Take something to reduce the pain such as acetaminophen or ibuprofen, not aspirin. As the affected areas warm there will be some severe burning sensations, change of skin colour & possibly blistering/ swelling. Do not try to treat or burst the blisters.

Apply dry sterile dressing to areas & keep them as still as possible. Remember to dress fingers & toes individually, use cotton balls or other spacers to keep digits from touching.

Seek medical help as soon as possible for severe frostbite. Failure to promptly treat frostbitten extremities may lead to the need to amputate. These instructions are not a substitute for proper medical attention.

Basics of Lockpicking

Posted in Infiltration, Tips, Tricks, & How-Tos with tags , on October 4, 2013 by sc0rn3d

If you want to learn how to be like James Bond & pick a lock in seconds, then forget about it. Its not going to happen. Hollywood lied to you, don’t act so shocked. Picking a lock takes time, as each lock is unique unto itself. If your serious about learning the art of Lockpicking, then first you need a set of picks.


You can buy your own set of Lockpicks online & have all the different sizes you need, but that can get spendy. If your a cheapo like me, it’s probably best if you make your own.

Making a Lockpick Set -

Buy a small Allen wrench set – small enough that you can easily fit it into a key hole.
Bend the long end at a slight angle, this is what your going to use to maneuver the pins. Smooth the end down with a file or grinder so that it doesn’t hang up once inside the lock. You have a whole set to make, so do each in different sizes & angles to increase your odds of having the size you need.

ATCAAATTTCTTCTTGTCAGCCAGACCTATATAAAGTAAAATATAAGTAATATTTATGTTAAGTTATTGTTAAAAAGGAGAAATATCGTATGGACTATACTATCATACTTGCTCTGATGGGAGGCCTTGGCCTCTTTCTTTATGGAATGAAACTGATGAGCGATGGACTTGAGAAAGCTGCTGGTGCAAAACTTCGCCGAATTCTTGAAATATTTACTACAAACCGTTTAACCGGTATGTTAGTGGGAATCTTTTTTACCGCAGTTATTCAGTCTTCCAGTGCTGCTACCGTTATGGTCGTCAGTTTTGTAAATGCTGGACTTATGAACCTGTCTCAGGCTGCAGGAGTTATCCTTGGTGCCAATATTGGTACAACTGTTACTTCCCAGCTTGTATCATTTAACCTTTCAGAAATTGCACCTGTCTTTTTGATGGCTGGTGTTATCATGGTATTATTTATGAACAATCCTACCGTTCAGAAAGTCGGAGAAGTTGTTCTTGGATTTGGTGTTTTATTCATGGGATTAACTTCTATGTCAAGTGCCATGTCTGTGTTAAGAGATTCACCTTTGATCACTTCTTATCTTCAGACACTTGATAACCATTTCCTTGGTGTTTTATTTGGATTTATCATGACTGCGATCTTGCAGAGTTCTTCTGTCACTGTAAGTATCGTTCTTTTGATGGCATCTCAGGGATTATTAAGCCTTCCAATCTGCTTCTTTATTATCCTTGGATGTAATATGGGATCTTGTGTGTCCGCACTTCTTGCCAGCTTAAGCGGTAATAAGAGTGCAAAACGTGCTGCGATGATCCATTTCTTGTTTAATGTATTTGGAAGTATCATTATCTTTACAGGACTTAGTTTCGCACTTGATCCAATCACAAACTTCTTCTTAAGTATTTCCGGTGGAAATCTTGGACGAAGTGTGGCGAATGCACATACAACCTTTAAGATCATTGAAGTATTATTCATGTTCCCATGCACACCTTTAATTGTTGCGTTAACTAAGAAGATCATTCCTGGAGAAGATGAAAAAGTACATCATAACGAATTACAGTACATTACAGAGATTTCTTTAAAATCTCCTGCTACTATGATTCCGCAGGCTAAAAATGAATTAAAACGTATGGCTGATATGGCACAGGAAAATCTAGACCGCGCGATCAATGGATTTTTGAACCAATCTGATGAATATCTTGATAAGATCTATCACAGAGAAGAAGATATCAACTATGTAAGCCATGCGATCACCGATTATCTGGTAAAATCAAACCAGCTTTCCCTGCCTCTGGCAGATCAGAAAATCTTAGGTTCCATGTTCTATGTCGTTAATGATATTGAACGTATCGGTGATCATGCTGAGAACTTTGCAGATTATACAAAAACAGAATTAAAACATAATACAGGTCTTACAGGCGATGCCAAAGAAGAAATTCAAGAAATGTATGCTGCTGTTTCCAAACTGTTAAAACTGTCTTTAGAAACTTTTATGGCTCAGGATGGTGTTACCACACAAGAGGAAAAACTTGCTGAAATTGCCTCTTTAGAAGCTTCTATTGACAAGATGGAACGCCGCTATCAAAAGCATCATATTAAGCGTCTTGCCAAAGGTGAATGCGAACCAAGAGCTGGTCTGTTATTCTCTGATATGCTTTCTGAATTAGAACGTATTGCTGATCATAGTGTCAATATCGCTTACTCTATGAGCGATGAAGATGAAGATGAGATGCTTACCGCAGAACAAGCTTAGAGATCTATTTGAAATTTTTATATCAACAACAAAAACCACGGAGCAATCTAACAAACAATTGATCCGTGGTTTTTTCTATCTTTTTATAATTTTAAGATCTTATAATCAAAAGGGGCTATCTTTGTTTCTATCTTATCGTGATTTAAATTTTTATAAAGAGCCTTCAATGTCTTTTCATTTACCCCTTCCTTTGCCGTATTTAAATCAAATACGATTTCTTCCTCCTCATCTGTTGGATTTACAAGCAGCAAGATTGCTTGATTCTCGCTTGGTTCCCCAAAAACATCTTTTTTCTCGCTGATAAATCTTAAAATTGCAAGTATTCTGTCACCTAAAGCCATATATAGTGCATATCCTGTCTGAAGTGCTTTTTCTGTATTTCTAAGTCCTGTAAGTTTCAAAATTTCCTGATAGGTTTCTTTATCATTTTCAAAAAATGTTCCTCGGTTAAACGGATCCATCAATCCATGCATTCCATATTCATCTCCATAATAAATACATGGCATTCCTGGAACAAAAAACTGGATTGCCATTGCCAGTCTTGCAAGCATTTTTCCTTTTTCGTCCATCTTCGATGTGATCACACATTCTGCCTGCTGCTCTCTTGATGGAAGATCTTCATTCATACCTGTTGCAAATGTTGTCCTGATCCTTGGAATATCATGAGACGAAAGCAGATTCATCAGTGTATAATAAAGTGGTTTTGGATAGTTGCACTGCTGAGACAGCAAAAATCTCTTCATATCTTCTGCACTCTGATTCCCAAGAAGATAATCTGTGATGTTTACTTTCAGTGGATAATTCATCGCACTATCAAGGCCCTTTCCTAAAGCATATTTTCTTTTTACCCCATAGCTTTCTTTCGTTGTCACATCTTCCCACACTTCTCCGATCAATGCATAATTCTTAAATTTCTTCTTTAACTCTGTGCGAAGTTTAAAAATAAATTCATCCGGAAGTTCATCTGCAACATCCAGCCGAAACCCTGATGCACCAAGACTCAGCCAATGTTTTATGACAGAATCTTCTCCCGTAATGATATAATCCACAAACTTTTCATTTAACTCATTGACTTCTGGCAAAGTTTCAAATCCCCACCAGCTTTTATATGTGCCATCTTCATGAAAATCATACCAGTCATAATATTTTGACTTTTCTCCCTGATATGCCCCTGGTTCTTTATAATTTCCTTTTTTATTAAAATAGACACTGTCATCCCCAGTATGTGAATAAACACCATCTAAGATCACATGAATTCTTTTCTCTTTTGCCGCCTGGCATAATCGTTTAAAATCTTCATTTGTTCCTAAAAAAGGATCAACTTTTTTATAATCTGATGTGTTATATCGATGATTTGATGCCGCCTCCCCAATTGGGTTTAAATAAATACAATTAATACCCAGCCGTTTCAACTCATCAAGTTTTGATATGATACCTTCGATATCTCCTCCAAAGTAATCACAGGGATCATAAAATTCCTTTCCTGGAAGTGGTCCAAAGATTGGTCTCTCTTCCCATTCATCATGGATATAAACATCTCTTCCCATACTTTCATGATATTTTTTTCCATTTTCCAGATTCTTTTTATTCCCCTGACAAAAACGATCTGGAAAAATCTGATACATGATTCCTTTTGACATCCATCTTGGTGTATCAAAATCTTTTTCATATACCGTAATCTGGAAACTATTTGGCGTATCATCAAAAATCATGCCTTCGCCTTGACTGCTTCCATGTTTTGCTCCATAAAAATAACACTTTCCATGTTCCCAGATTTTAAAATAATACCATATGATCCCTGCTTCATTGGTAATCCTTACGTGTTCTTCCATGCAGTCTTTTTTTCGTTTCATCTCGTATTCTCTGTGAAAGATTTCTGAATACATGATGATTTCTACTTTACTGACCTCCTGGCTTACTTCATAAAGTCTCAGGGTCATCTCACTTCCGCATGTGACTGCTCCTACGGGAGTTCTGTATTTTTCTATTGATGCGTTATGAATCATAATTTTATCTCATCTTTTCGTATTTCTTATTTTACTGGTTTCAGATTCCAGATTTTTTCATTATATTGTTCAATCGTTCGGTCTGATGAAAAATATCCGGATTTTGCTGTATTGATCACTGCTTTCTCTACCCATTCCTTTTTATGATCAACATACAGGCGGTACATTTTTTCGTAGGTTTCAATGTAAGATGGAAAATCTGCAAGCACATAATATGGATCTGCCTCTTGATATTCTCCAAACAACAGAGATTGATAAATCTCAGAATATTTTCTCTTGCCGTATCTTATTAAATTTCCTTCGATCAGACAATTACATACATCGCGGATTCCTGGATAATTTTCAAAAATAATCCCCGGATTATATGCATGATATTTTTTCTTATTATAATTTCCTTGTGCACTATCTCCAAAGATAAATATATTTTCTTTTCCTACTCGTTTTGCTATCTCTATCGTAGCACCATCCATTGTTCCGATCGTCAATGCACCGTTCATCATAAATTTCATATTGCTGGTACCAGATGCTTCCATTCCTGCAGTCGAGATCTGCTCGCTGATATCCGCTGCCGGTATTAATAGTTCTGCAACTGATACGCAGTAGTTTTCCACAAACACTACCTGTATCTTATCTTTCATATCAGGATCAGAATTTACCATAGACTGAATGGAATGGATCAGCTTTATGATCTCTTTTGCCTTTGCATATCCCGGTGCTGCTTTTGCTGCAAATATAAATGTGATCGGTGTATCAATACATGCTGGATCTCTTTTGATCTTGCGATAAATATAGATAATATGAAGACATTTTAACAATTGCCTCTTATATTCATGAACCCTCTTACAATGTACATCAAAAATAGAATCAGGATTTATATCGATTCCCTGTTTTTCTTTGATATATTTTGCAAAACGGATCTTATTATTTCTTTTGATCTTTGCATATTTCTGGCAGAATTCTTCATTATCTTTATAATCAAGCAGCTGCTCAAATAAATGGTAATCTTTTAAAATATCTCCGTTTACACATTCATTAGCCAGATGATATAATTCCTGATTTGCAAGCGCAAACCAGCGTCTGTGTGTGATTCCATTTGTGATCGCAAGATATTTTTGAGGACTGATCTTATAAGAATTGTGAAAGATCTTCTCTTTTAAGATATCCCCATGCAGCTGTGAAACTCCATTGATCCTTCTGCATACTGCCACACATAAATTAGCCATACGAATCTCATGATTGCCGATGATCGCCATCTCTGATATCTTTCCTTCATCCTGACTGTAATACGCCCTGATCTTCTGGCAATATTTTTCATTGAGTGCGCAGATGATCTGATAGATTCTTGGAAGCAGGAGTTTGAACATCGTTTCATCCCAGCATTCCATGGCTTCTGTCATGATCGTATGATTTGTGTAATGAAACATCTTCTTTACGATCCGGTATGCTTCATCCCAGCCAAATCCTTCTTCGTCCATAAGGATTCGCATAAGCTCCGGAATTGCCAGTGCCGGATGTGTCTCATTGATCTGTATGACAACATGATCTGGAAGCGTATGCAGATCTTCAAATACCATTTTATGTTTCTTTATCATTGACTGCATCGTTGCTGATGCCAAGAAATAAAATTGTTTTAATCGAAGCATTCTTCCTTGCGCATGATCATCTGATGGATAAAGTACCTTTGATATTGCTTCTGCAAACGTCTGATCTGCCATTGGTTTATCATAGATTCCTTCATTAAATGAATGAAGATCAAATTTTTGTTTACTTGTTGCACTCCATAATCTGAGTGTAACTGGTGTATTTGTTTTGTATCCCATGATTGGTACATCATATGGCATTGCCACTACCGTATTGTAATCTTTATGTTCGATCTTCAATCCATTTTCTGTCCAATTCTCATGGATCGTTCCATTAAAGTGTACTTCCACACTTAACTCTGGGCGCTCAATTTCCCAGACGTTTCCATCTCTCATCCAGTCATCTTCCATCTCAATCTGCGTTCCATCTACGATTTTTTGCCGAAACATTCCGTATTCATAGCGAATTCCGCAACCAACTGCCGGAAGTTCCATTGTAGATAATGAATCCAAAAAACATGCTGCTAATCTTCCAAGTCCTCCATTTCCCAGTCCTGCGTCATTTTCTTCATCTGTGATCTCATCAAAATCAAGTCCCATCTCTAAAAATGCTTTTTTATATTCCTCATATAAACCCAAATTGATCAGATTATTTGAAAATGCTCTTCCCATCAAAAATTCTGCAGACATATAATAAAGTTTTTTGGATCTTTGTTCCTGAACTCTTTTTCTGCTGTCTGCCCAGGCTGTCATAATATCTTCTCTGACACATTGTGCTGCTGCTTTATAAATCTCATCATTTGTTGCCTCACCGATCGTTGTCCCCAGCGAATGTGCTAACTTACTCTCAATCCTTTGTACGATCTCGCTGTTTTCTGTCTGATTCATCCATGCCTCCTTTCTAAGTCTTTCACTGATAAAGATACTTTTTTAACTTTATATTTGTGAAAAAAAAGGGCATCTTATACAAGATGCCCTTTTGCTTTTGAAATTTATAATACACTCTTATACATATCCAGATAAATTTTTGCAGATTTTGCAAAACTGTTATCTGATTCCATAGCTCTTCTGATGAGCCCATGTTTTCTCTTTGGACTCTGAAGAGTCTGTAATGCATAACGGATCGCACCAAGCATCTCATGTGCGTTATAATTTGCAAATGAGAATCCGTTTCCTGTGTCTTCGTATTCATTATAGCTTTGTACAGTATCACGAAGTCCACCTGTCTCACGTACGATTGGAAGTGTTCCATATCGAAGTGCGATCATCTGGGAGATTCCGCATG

You will also need a super tiny screwdriver that can also easily fit inside the lock along with your pick.

Picking the Lock -

The goal of picking a lock is, in itself, very simple. Make the space between the lower & upper pins within the lock level with the cylinder wall & the lock will open. Getting the pins where you need them is a tedious matter however.


Insert the screwdriver & turn, keeping constant tension on the lock. This keeps the “solved” pins from falling back down.
Remember your goal, & don’t get discouraged. It’s not the easiest thing to do.
Start at the back, & work towards the front, repositioning the pins so that the space between them is equal to the cylinder wall.
When done correctly you will hear a click allowing for the screwdriver to turn freely, & the door will open.

Types of Lockpicking -

The above technique is known as Normal Picking – where you use a pick set to align the pins one by one until the line is set & the lock opens.
There is also Racking, where you use picks that have special bumps & notches that allow it to run over all the pins at once.
Then there is the Vibrator which is closest to Hollywood speeds. The pick is mounted to an electric power toothbrush unit (if making one yourself) & vibrates the pins into place. On basic pin tumbler locks, this type of pick has been known to “crack” the lock almost instantly.